Seeing the "Boy" in Your Gay Boyfriend

By Adam D. Blum, MFT, Gay Therapy Center Founder and Director


You are dating a five-year-old. Yes, that man across the dinner table from you--the one with beard stubble and crow's--feet is actually a five-year-old boy.

So are you.

All of us retain our experiences as children throughout our lives. And when we are fighting with our boyfriends there's a good chance that our inner five-year-old vulnerabilities have been triggered.

Here's an example. "Max" gets furious when his boyfriend "Bill" yells a request from the downstairs office. Many people don't like yelling in the house but for Max there is an extra layer of trigger here. Max's father, who could summon a scary rage, would frequently shout angry demands at him from his basement workshop.

And so a negative cycle begins: Bill innocently yells for some help from downstairs, Max becomes enraged due to the trigger of his experiences as a boy, and then Bill gets upset at Max for his angry tone. Max notices that Bill is grouchy and responds with a new round of anger and distancing.

Bill has his own five-year-old boy triggers. He hates it when Max tries to hold his hand. It reminds him of his mother who was clingy, needy, and dependent. So Bill pulls his hand away with annoyance when Max tries to grab it. Max is hurt by this physical withdrawal and there begins another cycle of distancing that results in a depressing evening of fighting and tension.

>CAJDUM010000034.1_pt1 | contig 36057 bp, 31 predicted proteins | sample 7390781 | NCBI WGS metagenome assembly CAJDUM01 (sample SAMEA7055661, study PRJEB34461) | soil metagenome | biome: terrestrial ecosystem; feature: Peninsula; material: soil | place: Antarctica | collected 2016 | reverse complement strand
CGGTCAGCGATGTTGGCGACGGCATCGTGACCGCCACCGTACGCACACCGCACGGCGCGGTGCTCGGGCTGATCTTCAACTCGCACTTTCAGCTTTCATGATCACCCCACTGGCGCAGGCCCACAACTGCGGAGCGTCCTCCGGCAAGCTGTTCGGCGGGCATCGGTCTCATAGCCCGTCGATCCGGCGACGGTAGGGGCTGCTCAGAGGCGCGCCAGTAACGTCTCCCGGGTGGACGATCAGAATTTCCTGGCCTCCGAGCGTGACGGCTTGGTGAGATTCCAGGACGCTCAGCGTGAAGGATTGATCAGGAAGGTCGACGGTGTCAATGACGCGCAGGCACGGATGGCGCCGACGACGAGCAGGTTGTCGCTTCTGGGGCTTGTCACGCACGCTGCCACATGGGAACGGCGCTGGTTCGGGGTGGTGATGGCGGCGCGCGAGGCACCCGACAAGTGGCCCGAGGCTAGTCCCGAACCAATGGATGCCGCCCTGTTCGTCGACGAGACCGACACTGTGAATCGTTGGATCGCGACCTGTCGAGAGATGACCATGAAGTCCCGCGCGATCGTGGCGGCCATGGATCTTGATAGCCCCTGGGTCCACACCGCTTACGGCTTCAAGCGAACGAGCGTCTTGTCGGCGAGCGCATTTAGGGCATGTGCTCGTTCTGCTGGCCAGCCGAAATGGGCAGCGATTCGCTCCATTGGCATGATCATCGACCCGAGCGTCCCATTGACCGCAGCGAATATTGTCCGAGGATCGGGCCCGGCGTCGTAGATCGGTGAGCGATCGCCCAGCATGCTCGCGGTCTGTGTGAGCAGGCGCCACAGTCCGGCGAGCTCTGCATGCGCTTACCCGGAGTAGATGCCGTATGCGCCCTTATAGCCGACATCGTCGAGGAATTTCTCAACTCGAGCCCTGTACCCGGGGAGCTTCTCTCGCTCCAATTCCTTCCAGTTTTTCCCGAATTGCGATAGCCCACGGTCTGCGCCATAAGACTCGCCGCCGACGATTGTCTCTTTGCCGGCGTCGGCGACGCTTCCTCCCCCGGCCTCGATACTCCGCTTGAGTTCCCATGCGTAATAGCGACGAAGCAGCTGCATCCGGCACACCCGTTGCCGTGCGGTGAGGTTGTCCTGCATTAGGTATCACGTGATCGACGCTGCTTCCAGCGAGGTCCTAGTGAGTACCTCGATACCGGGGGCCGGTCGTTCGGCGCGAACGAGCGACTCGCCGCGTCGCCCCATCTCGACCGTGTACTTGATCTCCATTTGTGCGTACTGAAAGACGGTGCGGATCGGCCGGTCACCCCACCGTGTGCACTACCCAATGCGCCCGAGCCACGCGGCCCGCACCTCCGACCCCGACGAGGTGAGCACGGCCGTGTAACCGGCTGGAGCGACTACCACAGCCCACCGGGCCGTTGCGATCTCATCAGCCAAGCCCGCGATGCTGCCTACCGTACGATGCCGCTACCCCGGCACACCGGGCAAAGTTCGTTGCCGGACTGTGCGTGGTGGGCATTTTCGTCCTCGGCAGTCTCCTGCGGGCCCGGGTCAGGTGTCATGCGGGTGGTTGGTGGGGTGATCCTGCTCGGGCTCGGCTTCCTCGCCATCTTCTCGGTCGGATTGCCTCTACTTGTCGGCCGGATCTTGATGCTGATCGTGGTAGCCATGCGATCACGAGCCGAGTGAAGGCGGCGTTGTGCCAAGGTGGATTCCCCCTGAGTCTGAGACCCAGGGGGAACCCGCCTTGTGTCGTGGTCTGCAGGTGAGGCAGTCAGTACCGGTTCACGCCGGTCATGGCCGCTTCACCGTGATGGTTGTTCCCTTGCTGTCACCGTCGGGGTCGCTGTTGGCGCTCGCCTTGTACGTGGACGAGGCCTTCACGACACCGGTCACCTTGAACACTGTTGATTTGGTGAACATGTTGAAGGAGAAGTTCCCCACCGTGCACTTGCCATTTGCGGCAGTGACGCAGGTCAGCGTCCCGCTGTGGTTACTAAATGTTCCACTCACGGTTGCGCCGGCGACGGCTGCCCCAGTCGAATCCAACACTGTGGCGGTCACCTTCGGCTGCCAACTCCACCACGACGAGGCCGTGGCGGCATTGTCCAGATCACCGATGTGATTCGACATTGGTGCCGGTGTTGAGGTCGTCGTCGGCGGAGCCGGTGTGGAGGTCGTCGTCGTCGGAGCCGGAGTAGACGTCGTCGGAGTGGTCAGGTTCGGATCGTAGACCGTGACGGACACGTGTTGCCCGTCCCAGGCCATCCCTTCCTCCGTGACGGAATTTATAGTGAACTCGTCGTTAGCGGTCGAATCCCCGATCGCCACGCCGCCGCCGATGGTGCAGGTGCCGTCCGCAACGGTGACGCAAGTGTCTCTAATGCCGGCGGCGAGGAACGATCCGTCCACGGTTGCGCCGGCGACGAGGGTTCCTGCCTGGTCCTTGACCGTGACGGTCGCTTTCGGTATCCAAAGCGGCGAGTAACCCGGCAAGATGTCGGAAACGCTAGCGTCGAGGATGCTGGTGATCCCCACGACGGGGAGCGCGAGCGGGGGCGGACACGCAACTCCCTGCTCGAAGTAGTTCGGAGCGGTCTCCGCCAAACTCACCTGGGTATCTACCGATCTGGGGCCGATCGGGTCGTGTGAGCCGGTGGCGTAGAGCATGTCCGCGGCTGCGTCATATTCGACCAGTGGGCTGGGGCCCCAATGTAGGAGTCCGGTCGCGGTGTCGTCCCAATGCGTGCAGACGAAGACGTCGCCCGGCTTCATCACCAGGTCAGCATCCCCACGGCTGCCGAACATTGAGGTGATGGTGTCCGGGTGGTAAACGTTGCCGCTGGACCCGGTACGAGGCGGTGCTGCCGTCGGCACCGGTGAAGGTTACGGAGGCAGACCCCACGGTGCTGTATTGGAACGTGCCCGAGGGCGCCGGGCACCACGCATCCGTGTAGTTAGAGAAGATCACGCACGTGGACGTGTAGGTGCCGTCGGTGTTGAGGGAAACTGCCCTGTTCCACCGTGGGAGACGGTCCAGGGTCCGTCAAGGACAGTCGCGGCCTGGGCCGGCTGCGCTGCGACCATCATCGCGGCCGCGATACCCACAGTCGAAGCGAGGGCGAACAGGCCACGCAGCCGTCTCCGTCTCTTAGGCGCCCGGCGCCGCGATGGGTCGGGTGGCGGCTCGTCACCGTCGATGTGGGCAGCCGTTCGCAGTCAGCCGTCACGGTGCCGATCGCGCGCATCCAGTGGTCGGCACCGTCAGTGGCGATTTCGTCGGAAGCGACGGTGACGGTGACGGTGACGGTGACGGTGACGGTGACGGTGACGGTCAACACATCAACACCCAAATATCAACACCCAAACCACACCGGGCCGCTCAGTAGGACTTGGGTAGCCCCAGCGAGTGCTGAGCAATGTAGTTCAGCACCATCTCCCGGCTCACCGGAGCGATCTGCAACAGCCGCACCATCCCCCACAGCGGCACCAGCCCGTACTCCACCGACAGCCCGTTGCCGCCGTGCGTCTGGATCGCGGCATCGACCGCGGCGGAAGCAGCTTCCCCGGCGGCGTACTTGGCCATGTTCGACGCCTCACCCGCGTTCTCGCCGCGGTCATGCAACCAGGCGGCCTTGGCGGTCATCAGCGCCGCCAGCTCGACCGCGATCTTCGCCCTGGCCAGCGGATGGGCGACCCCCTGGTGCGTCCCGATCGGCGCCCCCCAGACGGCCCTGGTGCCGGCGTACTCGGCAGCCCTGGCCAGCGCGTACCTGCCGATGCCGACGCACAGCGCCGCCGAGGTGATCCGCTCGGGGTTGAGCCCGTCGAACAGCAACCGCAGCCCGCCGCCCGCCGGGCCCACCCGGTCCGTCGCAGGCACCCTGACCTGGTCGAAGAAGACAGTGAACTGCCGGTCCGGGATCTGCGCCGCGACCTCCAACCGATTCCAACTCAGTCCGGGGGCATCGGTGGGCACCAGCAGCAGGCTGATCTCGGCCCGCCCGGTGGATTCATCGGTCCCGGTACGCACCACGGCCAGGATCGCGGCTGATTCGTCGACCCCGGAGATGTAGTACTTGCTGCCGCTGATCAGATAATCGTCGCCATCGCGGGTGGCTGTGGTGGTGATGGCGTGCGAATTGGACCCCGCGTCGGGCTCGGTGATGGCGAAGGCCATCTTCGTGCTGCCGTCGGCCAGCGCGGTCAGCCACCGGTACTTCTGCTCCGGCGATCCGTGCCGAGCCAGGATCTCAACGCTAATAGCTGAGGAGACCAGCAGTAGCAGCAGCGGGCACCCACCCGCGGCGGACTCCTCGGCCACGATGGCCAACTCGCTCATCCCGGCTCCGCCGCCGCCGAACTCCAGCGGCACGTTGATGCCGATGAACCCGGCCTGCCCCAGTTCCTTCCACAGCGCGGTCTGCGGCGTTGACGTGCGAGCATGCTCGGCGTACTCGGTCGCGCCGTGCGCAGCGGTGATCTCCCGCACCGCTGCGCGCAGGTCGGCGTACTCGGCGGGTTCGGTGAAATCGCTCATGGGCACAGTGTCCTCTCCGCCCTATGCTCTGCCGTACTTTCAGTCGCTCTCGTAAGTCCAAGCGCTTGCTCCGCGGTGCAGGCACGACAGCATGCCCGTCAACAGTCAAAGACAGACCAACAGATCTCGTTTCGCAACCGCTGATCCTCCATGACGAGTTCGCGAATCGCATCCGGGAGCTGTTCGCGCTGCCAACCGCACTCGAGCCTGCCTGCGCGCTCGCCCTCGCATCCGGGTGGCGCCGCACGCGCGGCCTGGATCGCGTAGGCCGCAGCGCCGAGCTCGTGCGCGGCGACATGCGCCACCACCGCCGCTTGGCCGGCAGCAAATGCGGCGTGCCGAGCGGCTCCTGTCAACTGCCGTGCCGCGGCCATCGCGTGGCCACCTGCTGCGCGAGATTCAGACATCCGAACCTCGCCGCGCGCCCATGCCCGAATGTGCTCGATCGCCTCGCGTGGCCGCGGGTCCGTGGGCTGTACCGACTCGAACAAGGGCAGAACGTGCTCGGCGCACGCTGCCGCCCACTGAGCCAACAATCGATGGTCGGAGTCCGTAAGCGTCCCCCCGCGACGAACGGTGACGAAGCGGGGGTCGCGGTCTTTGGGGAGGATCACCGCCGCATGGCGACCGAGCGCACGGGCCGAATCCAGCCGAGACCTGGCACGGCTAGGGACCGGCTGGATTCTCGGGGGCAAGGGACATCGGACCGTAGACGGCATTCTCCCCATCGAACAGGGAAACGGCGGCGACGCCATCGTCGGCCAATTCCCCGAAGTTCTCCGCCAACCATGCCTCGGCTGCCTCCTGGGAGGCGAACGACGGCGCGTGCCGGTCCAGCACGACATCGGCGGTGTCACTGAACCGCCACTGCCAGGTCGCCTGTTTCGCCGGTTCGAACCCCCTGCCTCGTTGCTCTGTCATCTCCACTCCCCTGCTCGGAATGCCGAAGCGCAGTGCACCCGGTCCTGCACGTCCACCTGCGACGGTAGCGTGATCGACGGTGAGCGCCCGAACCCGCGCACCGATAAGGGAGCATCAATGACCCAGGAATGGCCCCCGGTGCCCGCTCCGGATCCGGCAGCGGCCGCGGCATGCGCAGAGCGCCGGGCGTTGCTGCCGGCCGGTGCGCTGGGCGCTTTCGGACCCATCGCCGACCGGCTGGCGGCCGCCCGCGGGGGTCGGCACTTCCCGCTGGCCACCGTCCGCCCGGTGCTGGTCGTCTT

To be a really good boyfriend, one of your jobs is to know your partner's five-year-old triggers (as well as your own.) You'll find it relieving to know that his behavior has less to do with anything you did wrong and has more to do with the vulnerable, cute but hurt kid he usually keeps deep inside.

This knowledge allows you to take his actions less personally and to develop empathy for him. And empathy is the fuel that powers great relationships.

Once we know the deeper reasons behind our partner's angry responses we tend to be more motivated to avoid pushing on that bruised place. You probably won't want to refrain from yelling your requests from downstairs if you think your partner is simply being annoying and self-centered in his aversion to your request for help.

However, if you remind yourself of your partner's five-year-old experience of being frightened and miserable due to his father's angry commands, then it is much easier to feel motivated to walk upstairs and ask him where he left the wrench.

When your partner is seemingly unreasonable, take a moment to wonder what is really happening. Did his five-year-old vulnerable self get stepped on? If so, think how you would you calm an upset five-year-old. You would probably make an empathic comment and then offer a hug, right?

If it works for a five-year-old then it may just work with your boyfriend.

*Not their real names.

Want to read more? Here are our articles on communication:

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The information on this blog is provided for general informational purposes only and no psychotherapist-client relationship is formed nor should any such relationship be implied. The suggestions offered in this blog are just one perspective of many approaches to dealing with problems and should not be your only source when making life decisions. This website is not intended to replace professional mental health treatment.